Organizations involved in funding community initiatives or social enterprises now have a powerful new way to make their dollars go further and increase their community impact. This new approach is called “crowdmatching” and it involves organizations agreeing to match dollars raised by local residents for projects that make their communities better. While many organizations already stipulate that their offers of funding need to be matched by other sources of funding, crowdmatching is fundamentally different because the community decides (by voting with its dollars) which projects get funded, not the funding organization. This may sound like a small point but it is actually a fundamentally new way of engaging with the community in which funder, recipient organization and community all work as partners, instead of the funder deciding what is best for the community.
Crowdmatching has been successfully used to raised millions of dollars for community initiatives in the US, UK and Australia. However, in Canada it is still a relatively unknown concept. Below we describe how Crowdmatching has been successfully used by three types of organizations: governments, foundations and private businesses.
In this first case, the government establishes some high level funding criteria (e.g. the project must provide broad public benefit, must occur within their geographic boundaries, and so on). Community groups then propose projects that meet those criteria. The government then agrees to fund those projects on a dollar for dollar matching basis up to a certain maximum amount.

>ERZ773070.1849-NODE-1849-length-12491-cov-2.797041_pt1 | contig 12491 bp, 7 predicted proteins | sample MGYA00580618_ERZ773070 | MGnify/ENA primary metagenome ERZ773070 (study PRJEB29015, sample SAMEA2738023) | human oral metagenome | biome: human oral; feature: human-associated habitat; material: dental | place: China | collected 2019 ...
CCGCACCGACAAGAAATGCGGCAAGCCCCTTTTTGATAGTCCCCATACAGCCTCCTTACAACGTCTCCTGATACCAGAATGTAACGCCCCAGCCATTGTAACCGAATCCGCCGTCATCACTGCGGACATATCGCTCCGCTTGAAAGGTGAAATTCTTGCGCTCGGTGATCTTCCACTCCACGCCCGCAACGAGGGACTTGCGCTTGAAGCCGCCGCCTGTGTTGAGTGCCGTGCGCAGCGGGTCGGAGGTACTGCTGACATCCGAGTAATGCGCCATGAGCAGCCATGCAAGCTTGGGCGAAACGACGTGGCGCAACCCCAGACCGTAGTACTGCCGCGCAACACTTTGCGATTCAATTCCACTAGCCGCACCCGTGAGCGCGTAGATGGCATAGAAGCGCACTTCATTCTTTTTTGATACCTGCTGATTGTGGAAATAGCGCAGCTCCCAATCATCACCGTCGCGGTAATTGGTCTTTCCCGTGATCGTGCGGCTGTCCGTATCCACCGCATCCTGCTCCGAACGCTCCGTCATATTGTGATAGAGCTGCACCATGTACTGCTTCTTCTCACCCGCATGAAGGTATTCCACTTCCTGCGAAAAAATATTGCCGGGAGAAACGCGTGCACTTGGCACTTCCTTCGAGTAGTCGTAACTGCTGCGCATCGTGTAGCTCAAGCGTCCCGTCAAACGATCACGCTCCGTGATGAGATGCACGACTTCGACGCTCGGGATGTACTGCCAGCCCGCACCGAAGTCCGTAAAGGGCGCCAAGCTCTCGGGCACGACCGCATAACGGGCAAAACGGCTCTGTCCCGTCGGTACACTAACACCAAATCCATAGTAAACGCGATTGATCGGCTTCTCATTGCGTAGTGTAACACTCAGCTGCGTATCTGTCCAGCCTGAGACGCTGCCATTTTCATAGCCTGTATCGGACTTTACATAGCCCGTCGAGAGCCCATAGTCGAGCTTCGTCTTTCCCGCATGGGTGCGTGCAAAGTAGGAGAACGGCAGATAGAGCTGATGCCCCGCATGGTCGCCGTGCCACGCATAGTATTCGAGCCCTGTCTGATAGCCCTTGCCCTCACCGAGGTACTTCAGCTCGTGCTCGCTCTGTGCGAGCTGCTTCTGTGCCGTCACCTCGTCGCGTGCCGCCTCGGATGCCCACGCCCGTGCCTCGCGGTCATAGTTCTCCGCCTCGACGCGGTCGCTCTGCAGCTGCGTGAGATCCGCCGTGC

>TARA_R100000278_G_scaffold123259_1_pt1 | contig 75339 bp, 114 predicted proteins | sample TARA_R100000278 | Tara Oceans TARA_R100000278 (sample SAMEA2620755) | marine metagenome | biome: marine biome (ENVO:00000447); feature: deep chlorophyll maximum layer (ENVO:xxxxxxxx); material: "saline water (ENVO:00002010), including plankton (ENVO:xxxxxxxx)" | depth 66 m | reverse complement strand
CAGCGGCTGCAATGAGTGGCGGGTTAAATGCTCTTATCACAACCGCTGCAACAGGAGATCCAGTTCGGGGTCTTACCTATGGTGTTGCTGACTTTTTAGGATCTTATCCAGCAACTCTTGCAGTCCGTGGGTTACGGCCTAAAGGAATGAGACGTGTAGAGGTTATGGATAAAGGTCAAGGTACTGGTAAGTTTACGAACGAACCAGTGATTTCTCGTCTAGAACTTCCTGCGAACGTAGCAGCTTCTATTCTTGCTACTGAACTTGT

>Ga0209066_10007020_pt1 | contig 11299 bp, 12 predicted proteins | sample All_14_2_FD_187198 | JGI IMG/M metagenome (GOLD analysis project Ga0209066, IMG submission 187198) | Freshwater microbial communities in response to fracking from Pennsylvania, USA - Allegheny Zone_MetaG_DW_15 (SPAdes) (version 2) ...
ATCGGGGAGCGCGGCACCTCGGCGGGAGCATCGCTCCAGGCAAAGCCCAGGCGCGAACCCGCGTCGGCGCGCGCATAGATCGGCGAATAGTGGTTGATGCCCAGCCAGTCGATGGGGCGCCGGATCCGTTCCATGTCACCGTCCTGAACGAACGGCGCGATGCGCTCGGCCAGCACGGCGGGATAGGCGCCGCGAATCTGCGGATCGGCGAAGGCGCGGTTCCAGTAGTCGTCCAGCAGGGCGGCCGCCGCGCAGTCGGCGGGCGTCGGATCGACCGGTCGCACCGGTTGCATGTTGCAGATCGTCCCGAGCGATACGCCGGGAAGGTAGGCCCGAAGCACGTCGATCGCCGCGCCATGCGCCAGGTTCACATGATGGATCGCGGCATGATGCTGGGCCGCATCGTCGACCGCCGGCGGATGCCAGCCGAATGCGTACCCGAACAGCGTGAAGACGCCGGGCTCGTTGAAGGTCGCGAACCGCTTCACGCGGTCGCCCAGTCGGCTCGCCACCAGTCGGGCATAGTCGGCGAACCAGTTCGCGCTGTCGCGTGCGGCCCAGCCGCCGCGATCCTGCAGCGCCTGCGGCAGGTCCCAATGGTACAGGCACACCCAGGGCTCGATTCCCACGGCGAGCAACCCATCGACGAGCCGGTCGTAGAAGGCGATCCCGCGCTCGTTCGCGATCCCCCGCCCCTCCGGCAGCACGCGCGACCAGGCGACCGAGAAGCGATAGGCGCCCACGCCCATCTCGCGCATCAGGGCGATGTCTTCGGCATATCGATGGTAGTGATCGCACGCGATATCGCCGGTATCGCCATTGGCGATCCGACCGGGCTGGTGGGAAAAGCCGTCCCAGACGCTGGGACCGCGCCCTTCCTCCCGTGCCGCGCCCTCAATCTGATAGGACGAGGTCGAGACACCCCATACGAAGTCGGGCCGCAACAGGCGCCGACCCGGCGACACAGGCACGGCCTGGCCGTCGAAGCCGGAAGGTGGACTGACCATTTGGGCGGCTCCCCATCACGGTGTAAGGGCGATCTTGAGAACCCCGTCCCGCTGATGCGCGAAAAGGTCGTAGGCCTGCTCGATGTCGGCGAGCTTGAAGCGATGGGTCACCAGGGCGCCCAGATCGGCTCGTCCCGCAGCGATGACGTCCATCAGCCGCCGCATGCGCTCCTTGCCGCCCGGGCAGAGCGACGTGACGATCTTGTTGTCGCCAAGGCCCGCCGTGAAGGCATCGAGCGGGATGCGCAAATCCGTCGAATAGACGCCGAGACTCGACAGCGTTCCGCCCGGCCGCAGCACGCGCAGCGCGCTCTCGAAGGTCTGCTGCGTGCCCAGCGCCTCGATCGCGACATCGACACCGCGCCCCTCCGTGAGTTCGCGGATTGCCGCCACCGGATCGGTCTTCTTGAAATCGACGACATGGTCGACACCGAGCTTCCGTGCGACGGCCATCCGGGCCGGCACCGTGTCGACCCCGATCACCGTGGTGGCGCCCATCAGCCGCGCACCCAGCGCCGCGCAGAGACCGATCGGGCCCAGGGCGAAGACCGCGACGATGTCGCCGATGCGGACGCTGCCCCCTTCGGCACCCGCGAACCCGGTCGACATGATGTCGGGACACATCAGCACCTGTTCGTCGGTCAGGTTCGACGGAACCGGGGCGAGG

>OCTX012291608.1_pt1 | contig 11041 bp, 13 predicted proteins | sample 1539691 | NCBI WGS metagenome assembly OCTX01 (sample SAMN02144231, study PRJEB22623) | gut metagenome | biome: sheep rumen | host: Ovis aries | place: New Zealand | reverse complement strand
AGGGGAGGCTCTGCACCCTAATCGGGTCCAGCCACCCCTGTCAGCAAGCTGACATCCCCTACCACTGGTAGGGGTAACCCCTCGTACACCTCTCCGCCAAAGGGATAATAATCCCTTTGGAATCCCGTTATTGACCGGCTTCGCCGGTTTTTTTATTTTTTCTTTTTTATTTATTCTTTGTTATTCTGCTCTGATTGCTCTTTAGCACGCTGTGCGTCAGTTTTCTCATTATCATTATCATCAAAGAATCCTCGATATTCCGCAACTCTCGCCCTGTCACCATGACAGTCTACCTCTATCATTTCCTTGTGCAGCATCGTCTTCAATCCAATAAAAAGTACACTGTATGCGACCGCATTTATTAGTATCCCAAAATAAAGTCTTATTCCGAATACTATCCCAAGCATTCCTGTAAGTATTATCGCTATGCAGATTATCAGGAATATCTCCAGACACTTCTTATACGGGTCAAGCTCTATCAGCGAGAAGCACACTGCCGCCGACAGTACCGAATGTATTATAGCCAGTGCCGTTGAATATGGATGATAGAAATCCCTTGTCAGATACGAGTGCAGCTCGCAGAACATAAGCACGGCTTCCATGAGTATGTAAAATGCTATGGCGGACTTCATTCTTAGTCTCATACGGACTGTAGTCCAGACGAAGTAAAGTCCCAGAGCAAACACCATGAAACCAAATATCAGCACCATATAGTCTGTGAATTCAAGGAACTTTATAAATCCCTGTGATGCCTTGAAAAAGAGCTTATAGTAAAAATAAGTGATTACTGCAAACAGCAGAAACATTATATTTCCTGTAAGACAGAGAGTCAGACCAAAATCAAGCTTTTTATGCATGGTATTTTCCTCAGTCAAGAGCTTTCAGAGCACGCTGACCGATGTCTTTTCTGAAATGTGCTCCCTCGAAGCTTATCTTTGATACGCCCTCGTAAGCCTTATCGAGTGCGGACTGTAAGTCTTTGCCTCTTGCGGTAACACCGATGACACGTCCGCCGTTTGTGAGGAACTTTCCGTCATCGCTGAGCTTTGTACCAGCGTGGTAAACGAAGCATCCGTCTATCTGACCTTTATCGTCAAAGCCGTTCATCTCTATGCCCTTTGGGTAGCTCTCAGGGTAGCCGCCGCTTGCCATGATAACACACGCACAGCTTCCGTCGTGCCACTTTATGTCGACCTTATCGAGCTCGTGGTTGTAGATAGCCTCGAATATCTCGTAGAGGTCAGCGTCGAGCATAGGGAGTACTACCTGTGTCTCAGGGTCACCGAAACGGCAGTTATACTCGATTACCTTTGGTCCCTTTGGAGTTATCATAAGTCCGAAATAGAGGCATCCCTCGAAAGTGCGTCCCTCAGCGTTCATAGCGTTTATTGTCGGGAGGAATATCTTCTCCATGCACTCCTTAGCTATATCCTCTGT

Seattle has completed 5,000 projects through its neighbourhood matching program. They provided $49 million in funds, which was matched by $72 million from the local crowd. Similarly, the Michigan Economic Development Corporation has provided $3.6 million in grants for 110 community projects, which were matched by $4.3 million in crowdfunding from Michigan residents.
Foundations and grant-making organizations typically invite groups to submit applications for funding. These applications are viewed by their grants committee and the foundation decides which applicants get funding and how much money they receive. With crowdmatching, the foundation allocates a portion of its grant funding to go into a pool for community projects that meet certain high level criteria. Local groups propose projects that they most want to see in their community and contributions by the local crowd are matched by dollars from the foundation.
Wayblaze completed a successful crowdfunding campaign to refurbish the children’s area of the Gibson’s Libary with crowdmatching offered by the Gibson’s Public Library foundation. By offering to match funds from the community, they were able to multiply their foundation dollars three fold and reach their funding goal much easier then if they just pursued it on their own.
Many business see the benefit of helping to fund community initiatives and many financial institutions want to help fund progressive businesses. They can use a similar approach to government agencies and foundations by earmarking a certain amount of funds that the community can access on a crowdmatching basis. The can also create a competition where those projects or businesses that generate the greatest amount of community support get allocated the most funding dollars.
As an example, ING bank in Australia has used crowdmatching to provide $1.8 million in funding for 80 businesses for social impact business startups. Another lending agency called SEFA has used the crowdmatching model to provide loans to those entrepreneurs that can demonstrate the most community support for their business.
Let’s work together to make 2019 the year that Crowdmatching becomes a household word across Canada!